1. Anti-fouling protects wooden hulls from being eaten

One particularly potent marine species for wooden hulls are coral worms, that love to tunnel into wood, quickly reducing the strength and integrity of the planks that are meant to keep us separate from the sea. 



What exactly is the issue with anti-foul?

New studies estimate that around Europe alone, several thousand tonnes of paint end up in our seas each year. And, as mentioned above, most of this paint contains heavy metals and other additives which are, by design, pretty toxic to our marine environment and no doubt to us, also.

Marine coating and anti-foul paint products also contain a high level of microplastics, which are added during the manufacture process, to help bind paint together.

Studies are now showing that high volumes of the microplastic particles in marine coating specifically are being found in some of our busiest shipping lanes, getting washed off ship hulls by waves and the wind, into our seas and as the paint naturally breaks down and wears over time. These studies show that ships are leaving trails of microplastics in the water, just as planes leave vapour trails in the sky.

"There are three main reasons why anti-foul is toxic... one is that the binding materials in paint are basically plastic particles. This makes up around 20% of the plastic soup in our seas."

Dr. Rik Breur, PhD in corrosion and biofouling, founder of Finsulate


Now, remember our features on microplastics? Microplastics are so small, near impossible to clean up and are being ingested by marine animals, and even us. As a non-natural substance, these tiny pieces of plastic are being shown to have devastating impacts on our marine species, including reducing feeding activity, impacting hormone levels and even reproductive systems. Microplastics are also now already in the food we eat and the waters we drink. We need to stop more being continually added to the sea.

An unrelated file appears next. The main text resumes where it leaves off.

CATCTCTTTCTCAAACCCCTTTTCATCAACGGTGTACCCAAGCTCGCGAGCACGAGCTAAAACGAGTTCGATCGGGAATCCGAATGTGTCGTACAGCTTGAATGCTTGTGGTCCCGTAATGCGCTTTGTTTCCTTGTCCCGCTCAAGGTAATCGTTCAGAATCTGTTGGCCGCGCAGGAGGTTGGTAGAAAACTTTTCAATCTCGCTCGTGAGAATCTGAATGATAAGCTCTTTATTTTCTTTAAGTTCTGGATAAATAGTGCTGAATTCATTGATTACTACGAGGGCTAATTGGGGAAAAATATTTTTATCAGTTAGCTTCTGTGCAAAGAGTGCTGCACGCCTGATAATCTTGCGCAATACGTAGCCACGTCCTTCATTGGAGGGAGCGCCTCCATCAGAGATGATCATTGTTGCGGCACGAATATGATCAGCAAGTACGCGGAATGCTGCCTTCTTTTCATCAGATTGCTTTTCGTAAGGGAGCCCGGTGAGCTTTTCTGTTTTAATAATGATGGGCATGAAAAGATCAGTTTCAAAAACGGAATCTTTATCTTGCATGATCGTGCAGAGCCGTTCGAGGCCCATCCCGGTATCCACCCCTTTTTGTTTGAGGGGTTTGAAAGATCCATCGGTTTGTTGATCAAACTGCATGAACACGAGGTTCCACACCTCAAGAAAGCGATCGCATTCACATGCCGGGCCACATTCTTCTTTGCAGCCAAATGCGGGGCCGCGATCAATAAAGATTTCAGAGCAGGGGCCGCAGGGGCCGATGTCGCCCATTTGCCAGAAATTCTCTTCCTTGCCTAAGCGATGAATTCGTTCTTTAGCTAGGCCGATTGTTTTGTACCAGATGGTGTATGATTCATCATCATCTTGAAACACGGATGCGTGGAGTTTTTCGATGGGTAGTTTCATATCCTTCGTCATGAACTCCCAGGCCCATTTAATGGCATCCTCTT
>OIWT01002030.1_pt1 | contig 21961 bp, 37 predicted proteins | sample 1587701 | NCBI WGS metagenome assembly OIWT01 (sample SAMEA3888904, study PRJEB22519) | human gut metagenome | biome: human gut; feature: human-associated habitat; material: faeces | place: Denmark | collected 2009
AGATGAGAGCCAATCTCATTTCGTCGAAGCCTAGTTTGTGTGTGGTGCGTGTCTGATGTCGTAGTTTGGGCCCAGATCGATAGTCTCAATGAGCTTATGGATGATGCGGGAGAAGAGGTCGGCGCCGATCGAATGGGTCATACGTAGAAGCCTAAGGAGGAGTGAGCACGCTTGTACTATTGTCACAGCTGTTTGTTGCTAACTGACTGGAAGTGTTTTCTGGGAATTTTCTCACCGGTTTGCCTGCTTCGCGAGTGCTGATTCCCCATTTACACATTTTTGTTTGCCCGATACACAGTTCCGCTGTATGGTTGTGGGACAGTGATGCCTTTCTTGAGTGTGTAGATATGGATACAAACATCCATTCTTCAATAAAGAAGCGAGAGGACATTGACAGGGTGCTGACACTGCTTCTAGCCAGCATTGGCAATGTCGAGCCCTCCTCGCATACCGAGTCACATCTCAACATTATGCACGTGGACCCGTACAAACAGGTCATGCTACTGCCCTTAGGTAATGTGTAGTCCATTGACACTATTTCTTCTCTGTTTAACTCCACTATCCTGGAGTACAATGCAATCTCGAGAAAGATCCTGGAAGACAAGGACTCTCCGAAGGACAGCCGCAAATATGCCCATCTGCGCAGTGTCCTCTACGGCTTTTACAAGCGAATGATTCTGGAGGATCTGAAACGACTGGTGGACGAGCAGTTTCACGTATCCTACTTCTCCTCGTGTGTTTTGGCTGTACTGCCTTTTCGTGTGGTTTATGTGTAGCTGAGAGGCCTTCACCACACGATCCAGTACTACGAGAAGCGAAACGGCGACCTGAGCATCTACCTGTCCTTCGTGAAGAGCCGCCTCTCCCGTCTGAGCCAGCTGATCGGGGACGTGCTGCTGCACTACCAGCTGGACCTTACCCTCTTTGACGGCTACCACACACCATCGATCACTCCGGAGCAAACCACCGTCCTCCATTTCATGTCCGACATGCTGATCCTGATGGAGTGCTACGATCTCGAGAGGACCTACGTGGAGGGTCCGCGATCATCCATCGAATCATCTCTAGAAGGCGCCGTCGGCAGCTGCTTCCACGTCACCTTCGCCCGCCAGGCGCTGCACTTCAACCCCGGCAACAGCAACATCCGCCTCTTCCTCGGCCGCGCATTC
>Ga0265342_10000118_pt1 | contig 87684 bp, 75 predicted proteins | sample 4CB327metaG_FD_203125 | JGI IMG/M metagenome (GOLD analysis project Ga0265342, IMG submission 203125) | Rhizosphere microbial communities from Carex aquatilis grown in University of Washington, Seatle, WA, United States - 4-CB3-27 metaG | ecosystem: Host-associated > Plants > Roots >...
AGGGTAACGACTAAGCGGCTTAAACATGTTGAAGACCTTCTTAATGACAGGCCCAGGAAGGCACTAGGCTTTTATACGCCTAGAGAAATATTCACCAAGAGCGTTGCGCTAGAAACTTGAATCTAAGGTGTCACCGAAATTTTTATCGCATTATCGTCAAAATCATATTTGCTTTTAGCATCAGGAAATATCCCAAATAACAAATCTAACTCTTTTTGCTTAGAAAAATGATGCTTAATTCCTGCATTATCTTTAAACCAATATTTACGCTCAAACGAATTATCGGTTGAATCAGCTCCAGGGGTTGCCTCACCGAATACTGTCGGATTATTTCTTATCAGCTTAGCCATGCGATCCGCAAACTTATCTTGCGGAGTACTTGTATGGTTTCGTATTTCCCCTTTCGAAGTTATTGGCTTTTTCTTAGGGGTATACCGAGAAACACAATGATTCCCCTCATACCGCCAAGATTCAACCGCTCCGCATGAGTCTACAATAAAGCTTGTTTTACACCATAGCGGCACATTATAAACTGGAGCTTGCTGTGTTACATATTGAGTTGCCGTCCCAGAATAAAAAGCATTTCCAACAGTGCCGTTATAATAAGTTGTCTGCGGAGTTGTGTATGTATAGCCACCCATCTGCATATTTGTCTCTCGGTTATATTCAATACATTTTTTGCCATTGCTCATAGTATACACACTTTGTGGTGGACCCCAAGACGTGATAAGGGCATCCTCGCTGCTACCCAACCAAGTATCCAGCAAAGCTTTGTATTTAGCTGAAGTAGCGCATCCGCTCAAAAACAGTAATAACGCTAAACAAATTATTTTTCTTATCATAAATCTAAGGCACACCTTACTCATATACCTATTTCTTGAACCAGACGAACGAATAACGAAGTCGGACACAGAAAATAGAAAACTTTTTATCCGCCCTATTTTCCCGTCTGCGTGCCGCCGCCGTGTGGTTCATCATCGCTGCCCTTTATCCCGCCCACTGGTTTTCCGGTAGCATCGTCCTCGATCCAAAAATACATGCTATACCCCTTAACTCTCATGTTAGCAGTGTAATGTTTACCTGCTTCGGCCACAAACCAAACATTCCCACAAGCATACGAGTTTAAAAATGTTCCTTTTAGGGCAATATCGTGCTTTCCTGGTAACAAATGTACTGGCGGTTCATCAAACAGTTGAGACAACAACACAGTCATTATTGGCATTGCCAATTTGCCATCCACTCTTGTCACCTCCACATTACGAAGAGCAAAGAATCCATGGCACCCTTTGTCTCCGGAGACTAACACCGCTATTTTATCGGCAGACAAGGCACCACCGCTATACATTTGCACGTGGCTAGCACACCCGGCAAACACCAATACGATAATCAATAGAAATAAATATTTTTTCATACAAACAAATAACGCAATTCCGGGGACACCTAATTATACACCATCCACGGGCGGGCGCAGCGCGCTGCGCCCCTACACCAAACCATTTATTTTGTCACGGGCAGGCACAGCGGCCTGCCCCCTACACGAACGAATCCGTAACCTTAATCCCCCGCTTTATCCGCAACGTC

We spoke to Dr. Rik Breur, material scientists, winner of the European Inventor 2019 award, Doctor in anti-foul science and founder of Finsulate, on three reasons why traditional anti-foul is pretty nasty…

“There are three main reasons why anti-foul is toxic. The first is the fumes, when applying it in solvent form, the second is the binding materials in paint which are basically plastic particles. This makes up around 20% of the plastic soup in our seas. 

The third reason is really the worse part, which is the copper content, the biocides in anti-foul which keeps organisms from growing on the bottom of boats, is really damaging for our seas. We think  global warming alone is bleaching coral reefs, for example, but no one is talking enough about how damaging copper from our anti-fouling paints is for coral, and how it prevents the regrowth of corals. 

It’s a bad situation with anti-foul paints, and they make up about 90% of all anti-foul used today.”

We are seeing copper-based products being banned in places around the world, so what are our alternatives to keep our bottoms as clean as can be, and our seas, too?

Ways we limit anti-foul polluting our waters

  1. If you are still using anti-foul paint...

Anti-foul hull paint is toxic to us and our waters. The key thing is to make sure we, as Sailors, stop it getting down drains and into our water when stripping it off and re-applying it.

  • Speak to your local marina or boat yard about the facilities they have for anti-fouling and bottom painting. Many are set up with wash-down systems which catch the water coming off our hulls as we power-wash and remove last seasons cracking anti-foul.
  • Catch as much of the stuff that comes off your boat as is humanly possible: avoid working with anti-foul on a windy day and always use a tarpaulin under your boat to collect all the bits of paint and debris. The crafty Sailors amongst us have even been known use an adjusted sanding machine which is connected up to a vacuum cleaner, to collect all the removed paint! Nifty!